Fiat Chrysler Automobiles chief executive officer Sergio Marchionne has recently leveled up his drive for an automotive industry consolidation, bidding for a manufacturer mega-tie-up.
During the weekend in an interview at The Council for the U.S. and Italy, Marchionne said the consolidation bid is getting urgent as the competitors are spending two billion euros ($2.2 billion) a week just to keep up the development pace of new products. FCA has been trying to find a potential candidate for the envisioned mega-merger, but so far the rivals, including General Motors, have had a deaf ear. “Intelligent people would agree that a remediation of that waste is useful,” commented Marchionne. “The faster you do it, the better it is.” The chief executive officer has been adamant about the industry consolidation immediately after he successfully united last year Italy’s Fiat SpA with wholly owned subsidiary Chrysler Group LLC. He has been pushing for the mergers, partnerships or acquisitions as a shield against rising costs from developing new technologies – from autonomous vehicles to green cars. The other automakers so far have downplayed his bid, as Europe and the US are relieving pressure and putting restructuring behind closed shelves.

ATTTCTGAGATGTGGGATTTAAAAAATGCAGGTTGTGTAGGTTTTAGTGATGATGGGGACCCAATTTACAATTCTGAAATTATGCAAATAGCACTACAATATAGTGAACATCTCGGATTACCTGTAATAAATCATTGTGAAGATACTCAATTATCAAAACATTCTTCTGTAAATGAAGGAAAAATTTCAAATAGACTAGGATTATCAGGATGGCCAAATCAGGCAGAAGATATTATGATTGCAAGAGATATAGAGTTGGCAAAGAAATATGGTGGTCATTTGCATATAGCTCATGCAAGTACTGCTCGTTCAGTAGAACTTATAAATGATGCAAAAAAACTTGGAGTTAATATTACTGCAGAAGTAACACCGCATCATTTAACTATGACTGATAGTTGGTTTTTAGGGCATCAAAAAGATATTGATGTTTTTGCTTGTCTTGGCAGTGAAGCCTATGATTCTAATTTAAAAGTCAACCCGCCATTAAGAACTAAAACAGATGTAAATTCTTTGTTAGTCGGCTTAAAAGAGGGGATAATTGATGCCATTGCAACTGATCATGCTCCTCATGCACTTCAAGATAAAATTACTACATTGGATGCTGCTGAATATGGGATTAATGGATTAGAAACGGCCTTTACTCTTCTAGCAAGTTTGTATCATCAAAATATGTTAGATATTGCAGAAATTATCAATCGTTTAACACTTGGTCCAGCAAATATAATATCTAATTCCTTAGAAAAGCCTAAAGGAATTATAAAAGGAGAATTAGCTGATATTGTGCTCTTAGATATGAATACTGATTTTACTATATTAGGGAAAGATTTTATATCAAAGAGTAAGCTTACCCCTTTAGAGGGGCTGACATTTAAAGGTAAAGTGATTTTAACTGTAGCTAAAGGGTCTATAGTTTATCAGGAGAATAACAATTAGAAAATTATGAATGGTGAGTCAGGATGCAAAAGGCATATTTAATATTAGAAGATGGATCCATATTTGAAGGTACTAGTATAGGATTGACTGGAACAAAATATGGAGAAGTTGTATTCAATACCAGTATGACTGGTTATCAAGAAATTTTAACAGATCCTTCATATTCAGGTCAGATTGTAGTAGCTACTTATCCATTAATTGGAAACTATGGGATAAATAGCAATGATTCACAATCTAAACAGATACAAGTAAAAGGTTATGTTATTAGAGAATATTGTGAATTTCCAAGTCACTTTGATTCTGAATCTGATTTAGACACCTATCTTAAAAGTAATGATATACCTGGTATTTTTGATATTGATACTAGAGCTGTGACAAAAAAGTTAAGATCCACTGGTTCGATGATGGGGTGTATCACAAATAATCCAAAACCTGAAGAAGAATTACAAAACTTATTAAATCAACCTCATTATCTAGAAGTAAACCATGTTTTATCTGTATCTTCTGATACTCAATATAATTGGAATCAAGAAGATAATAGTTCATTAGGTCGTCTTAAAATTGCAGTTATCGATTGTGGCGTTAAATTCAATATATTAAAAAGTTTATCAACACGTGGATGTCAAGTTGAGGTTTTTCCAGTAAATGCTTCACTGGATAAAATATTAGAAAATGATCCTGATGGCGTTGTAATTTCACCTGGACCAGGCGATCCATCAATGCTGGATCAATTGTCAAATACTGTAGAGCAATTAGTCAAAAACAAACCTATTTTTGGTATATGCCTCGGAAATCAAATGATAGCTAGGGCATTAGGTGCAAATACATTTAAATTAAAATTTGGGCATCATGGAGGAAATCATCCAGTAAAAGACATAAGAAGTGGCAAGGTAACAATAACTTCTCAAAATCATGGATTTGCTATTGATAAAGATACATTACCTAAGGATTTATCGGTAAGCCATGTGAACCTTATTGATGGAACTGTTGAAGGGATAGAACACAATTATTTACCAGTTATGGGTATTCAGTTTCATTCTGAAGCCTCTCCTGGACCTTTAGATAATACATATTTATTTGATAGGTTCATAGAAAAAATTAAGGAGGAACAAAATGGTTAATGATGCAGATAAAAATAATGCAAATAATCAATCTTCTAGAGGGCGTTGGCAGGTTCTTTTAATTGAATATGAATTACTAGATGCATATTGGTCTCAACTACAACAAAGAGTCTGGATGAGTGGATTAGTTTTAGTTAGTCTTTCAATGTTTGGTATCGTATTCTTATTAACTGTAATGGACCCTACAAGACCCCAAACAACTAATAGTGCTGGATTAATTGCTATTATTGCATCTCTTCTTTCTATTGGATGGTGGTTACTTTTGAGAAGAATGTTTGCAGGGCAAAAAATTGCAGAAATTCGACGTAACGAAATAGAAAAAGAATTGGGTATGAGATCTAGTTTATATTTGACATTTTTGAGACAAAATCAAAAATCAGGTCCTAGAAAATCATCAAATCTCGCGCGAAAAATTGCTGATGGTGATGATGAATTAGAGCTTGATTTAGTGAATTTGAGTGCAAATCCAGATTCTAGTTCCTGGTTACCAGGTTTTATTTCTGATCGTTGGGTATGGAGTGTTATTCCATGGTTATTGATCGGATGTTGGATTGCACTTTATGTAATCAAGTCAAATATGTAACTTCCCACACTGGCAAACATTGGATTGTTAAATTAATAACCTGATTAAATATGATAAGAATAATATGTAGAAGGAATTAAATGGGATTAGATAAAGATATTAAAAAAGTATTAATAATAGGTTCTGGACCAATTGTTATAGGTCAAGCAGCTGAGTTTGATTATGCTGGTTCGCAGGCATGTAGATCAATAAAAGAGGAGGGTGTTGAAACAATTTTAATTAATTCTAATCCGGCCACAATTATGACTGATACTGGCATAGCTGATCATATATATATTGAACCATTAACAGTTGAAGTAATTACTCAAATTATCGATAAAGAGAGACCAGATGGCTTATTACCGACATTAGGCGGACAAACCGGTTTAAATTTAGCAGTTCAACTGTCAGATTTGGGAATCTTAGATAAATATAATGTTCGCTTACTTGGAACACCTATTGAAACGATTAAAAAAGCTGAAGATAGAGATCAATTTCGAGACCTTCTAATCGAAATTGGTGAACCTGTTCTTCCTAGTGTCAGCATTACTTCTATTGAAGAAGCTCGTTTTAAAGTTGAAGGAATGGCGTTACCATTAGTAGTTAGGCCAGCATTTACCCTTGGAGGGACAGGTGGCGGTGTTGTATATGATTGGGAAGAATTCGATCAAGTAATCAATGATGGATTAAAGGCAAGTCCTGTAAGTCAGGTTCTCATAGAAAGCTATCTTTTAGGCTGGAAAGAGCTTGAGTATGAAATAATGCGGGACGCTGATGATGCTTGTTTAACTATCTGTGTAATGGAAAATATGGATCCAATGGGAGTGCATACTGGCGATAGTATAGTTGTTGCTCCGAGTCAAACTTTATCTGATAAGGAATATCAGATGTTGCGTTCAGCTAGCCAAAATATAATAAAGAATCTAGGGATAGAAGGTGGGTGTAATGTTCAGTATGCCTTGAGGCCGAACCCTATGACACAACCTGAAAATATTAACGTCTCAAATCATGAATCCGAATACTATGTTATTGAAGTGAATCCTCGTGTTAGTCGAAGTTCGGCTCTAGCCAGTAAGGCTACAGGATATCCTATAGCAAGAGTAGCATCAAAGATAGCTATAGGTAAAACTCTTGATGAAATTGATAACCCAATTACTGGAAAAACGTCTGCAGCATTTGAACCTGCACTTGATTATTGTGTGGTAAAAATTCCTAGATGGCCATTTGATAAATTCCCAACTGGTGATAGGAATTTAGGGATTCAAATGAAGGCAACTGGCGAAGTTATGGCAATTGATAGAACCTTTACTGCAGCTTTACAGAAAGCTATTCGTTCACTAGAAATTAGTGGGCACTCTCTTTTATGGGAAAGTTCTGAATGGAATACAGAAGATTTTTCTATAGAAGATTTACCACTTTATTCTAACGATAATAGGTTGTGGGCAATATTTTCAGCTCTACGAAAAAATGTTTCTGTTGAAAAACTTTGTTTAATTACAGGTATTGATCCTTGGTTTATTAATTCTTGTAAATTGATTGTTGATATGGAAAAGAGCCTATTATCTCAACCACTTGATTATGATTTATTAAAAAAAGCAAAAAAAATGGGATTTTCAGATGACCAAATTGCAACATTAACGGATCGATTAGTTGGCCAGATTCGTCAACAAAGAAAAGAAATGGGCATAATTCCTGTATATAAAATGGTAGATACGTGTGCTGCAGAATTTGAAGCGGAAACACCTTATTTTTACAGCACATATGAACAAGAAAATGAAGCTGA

Marchionne is a well known and outspoken CEO, and has decided to appeal to investors as industry executives have proven too skeptic. The push for a partner also come as FCA spends billions in a drive to lift sales by more than 50 percent to seven million units by 2018 under a five year strategy. Financing for the plan would also come from this year’s Ferrari IPO that would see the ultra-luxury automaker traded on the New York Stock Exchange and independent.